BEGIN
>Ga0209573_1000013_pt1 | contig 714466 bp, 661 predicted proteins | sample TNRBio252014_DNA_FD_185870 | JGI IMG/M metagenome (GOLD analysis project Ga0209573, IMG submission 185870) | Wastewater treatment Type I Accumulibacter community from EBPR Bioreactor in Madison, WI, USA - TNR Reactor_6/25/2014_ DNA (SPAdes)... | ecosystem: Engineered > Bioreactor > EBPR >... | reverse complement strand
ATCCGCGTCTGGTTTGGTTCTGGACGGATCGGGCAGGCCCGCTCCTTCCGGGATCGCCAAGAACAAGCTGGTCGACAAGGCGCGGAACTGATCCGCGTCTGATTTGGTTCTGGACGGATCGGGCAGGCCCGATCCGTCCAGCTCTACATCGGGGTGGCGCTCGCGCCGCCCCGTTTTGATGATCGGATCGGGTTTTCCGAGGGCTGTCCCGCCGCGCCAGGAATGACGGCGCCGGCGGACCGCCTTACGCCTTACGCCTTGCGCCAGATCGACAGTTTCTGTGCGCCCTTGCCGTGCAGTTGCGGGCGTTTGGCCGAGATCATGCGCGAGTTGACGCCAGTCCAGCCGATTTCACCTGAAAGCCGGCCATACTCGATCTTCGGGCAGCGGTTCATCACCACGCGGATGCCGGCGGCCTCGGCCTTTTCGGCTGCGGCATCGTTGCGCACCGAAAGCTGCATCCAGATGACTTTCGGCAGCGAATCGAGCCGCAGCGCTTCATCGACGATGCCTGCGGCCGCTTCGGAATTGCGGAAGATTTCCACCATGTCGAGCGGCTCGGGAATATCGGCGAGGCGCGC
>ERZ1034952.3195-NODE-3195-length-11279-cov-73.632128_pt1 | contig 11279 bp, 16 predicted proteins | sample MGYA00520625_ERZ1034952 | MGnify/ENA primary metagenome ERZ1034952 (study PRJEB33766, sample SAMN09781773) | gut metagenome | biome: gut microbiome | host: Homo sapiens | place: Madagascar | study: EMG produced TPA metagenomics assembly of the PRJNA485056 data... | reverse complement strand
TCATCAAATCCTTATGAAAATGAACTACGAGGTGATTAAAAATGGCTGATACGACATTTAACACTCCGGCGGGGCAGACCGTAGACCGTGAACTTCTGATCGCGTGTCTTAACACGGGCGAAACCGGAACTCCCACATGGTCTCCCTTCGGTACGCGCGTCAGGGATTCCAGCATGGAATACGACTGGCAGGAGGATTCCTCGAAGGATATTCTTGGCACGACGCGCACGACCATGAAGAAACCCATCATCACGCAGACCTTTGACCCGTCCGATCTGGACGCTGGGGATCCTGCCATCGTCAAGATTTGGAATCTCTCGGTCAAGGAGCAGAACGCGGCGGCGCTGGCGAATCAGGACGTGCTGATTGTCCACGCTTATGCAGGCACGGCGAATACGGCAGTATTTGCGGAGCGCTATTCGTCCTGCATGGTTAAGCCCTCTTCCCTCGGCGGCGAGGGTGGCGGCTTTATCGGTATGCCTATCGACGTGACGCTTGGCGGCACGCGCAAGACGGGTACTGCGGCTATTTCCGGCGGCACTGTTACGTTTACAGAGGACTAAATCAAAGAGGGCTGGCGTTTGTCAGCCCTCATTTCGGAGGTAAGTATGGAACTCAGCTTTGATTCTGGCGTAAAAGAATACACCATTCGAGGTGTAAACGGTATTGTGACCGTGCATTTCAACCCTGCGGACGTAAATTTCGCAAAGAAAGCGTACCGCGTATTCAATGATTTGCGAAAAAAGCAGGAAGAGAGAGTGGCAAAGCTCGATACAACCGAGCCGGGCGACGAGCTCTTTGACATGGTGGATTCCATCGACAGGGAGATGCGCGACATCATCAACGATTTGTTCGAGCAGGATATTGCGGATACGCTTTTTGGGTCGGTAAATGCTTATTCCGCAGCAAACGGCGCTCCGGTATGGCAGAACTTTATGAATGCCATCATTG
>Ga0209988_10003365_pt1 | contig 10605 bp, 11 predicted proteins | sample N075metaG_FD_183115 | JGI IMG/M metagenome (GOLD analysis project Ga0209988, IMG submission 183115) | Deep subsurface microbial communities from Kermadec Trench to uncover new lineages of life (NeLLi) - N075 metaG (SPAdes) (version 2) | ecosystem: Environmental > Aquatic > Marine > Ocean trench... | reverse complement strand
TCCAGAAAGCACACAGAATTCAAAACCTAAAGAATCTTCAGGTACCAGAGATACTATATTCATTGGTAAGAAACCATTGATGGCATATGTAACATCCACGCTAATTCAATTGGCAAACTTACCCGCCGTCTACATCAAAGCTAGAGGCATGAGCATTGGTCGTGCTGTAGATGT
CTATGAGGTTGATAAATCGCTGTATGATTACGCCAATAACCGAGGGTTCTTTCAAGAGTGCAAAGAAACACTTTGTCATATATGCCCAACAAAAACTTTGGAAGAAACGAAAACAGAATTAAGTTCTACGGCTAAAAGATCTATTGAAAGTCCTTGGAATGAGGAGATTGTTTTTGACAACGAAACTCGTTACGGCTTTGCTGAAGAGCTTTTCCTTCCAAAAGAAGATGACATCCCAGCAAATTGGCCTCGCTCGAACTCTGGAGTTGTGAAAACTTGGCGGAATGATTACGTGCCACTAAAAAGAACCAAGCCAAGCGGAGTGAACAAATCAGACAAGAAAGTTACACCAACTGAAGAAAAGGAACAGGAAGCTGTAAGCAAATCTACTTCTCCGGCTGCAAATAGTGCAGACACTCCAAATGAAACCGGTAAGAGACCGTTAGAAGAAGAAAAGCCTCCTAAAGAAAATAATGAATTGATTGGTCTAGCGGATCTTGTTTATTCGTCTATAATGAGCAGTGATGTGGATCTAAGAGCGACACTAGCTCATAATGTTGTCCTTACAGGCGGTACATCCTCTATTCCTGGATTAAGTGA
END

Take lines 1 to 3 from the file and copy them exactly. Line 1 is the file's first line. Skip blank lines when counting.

>Ga0209573_1000013_pt1 | contig 714466 bp, 661 predicted proteins | sample TNRBio252014_DNA_FD_185870 | JGI IMG/M metagenome (GOLD analysis project Ga0209573, IMG submission 185870) | Wastewater treatment Type I Accumulibacter community from EBPR Bioreactor in Madison, WI, USA - TNR Reactor_6/25/2014_ DNA (SPAdes)... | ecosystem: Engineered > Bioreactor > EBPR >... | reverse complement strand
ATCCGCGTCTGGTTTGGTTCTGGACGGATCGGGCAGGCCCGCTCCTTCCGGGATCGCCAAGAACAAGCTGGTCGACAAGGCGCGGAACTGATCCGCGTCTGATTTGGTTCTGGACGGATCGGGCAGGCCCGATCCGTCCAGCTCTACATCGGGGTGGCGCTCGCGCCGCCCCGTTTTGATGATCGGATCGGGTTTTCCGAGGGCTGTCCCGCCGCGCCAGGAATGACGGCGCCGGCGGACCGCCTTACGCCTTACGCCTTGCGCCAGATCGACAGTTTCTGTGCGCCCTTGCCGTGCAGTTGCGGGCGTTTGGCCGAGATCATGCGCGAGTTGACGCCAGTCCAGCCGATTTCACCTGAAAGCCGGCCATACTCGATCTTCGGGCAGCGGTTCATCACCACGCGGATGCCGGCGGCCTCGGCCTTTTCGGCTGCGGCATCGTTGCGCACCGAAAGCTGCATCCAGATGACTTTCGGCAGCGAATCGAGCCGCAGCGCTTCATCGACGATGCCTGCGGCCGCTTCGGAATTGCGGAAGATTTCCACCATGTCGAGCGGCTCGGGAATATCGGCGAGGCGCGC
>ERZ1034952.3195-NODE-3195-length-11279-cov-73.632128_pt1 | contig 11279 bp, 16 predicted proteins | sample MGYA00520625_ERZ1034952 | MGnify/ENA primary metagenome ERZ1034952 (study PRJEB33766, sample SAMN09781773) | gut metagenome | biome: gut microbiome | host: Homo sapiens | place: Madagascar | study: EMG produced TPA metagenomics assembly of the PRJNA485056 data... | reverse complement strand